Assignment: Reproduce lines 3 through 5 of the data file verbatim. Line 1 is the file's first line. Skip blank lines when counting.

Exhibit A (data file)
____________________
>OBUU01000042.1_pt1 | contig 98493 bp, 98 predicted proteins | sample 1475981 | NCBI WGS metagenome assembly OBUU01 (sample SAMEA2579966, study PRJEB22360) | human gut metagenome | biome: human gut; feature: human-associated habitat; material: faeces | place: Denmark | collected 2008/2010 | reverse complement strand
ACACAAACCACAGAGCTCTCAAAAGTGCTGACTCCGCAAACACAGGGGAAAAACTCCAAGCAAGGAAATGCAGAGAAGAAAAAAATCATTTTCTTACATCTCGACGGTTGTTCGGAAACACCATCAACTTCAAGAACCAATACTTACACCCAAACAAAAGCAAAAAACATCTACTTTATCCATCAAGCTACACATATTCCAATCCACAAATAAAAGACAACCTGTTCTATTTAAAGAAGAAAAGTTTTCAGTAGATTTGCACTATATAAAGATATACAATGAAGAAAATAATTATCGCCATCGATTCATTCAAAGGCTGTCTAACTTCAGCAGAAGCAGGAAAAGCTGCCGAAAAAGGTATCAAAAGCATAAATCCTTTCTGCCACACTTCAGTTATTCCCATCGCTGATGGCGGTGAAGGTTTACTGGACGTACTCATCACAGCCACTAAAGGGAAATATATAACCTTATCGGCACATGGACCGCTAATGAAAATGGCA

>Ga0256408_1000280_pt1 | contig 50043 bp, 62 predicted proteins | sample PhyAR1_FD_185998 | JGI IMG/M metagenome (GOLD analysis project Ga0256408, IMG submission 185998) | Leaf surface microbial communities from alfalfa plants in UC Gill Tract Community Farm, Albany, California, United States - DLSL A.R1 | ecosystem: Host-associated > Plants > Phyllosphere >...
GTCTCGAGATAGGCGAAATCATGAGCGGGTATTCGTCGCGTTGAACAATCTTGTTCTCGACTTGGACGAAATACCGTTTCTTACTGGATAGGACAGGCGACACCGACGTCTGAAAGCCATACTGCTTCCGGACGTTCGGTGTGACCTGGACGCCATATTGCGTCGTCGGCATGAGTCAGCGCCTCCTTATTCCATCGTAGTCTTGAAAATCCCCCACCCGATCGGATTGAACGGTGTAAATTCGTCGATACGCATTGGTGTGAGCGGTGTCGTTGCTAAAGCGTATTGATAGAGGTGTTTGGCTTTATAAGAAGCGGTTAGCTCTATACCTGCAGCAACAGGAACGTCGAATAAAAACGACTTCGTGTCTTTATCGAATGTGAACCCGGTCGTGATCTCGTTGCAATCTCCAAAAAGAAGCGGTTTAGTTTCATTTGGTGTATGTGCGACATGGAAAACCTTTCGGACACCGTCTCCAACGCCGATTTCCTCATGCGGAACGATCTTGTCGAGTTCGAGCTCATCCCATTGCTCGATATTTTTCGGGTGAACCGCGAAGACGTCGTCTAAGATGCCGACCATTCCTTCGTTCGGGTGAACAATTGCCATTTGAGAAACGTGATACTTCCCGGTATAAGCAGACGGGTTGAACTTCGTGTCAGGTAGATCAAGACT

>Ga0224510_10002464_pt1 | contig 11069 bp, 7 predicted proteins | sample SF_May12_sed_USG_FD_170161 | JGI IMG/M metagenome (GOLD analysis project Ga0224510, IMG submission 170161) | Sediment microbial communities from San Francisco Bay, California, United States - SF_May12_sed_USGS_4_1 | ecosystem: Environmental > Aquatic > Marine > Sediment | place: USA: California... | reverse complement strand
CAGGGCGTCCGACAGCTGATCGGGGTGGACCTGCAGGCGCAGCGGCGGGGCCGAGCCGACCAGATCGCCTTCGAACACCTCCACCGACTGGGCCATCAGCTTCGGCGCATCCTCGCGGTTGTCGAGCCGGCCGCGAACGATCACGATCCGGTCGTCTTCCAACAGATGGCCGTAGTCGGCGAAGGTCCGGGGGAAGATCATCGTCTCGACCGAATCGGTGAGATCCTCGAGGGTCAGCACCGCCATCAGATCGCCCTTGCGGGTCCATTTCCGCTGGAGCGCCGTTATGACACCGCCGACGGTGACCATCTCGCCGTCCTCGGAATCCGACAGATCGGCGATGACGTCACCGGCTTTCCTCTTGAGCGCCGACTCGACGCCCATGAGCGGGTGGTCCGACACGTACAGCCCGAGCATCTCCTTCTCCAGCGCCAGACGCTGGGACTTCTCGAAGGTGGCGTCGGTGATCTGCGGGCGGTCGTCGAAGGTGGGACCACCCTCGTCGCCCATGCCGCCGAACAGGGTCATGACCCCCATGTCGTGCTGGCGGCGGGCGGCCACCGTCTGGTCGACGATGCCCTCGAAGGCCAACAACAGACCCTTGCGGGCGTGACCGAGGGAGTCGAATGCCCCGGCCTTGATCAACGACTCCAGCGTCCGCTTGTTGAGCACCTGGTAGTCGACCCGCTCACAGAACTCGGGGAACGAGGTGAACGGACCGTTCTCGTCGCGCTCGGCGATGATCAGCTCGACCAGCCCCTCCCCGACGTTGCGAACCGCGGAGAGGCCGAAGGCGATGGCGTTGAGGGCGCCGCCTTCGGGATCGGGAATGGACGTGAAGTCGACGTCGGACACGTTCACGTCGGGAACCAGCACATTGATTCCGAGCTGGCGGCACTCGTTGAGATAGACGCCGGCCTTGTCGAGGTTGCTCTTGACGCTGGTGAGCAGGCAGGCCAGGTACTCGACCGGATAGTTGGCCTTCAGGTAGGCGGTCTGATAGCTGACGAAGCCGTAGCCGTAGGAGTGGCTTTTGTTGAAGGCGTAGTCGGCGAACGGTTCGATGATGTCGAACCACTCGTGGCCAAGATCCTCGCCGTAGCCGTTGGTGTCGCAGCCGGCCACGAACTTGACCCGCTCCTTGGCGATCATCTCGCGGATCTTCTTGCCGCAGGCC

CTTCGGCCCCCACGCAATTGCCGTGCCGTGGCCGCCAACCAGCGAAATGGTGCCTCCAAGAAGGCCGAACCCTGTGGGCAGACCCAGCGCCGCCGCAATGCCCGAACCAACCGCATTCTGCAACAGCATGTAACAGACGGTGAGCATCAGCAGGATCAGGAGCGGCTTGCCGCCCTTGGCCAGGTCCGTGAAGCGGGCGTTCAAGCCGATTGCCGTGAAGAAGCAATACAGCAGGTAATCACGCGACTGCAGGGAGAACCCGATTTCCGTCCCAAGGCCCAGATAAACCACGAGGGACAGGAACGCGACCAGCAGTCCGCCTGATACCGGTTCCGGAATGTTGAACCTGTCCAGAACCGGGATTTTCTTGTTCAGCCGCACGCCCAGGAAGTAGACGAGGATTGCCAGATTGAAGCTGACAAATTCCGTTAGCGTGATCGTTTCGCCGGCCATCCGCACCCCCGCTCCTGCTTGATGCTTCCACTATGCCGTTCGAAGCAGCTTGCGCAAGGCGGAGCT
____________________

>Ga0256408_1000280_pt1 | contig 50043 bp, 62 predicted proteins | sample PhyAR1_FD_185998 | JGI IMG/M metagenome (GOLD analysis project Ga0256408, IMG submission 185998) | Leaf surface microbial communities from alfalfa plants in UC Gill Tract Community Farm, Albany, California, United States - DLSL A.R1 | ecosystem: Host-associated > Plants > Phyllosphere >...
GTCTCGAGATAGGCGAAATCATGAGCGGGTATTCGTCGCGTTGAACAATCTTGTTCTCGACTTGGACGAAATACCGTTTCTTACTGGATAGGACAGGCGACACCGACGTCTGAAAGCCATACTGCTTCCGGACGTTCGGTGTGACCTGGACGCCATATTGCGTCGTCGGCATGAGTCAGCGCCTCCTTATTCCATCGTAGTCTTGAAAATCCCCCACCCGATCGGATTGAACGGTGTAAATTCGTCGATACGCATTGGTGTGAGCGGTGTCGTTGCTAAAGCGTATTGATAGAGGTGTTTGGCTTTATAAGAAGCGGTTAGCTCTATACCTGCAGCAACAGGAACGTCGAATAAAAACGACTTCGTGTCTTTATCGAATGTGAACCCGGTCGTGATCTCGTTGCAATCTCCAAAAAGAAGCGGTTTAGTTTCATTTGGTGTATGTGCGACATGGAAAACCTTTCGGACACCGTCTCCAACGCCGATTTCCTCATGCGGAACGATCTTGTCGAGTTCGAGCTCATCCCATTGCTCGATATTTTTCGGGTGAACCGCGAAGACGTCGTCTAAGATGCCGACCATTCCTTCGTTCGGGTGAACAATTGCCATTTGAGAAACGTGATACTTCCCGGTATAAGCAGACGGGTTGAACTTCGTGTCAGGTAGATCAAGACT

>Ga0224510_10002464_pt1 | contig 11069 bp, 7 predicted proteins | sample SF_May12_sed_USG_FD_170161 | JGI IMG/M metagenome (GOLD analysis project Ga0224510, IMG submission 170161) | Sediment microbial communities from San Francisco Bay, California, United States - SF_May12_sed_USGS_4_1 | ecosystem: Environmental > Aquatic > Marine > Sediment | place: USA: California... | reverse complement strand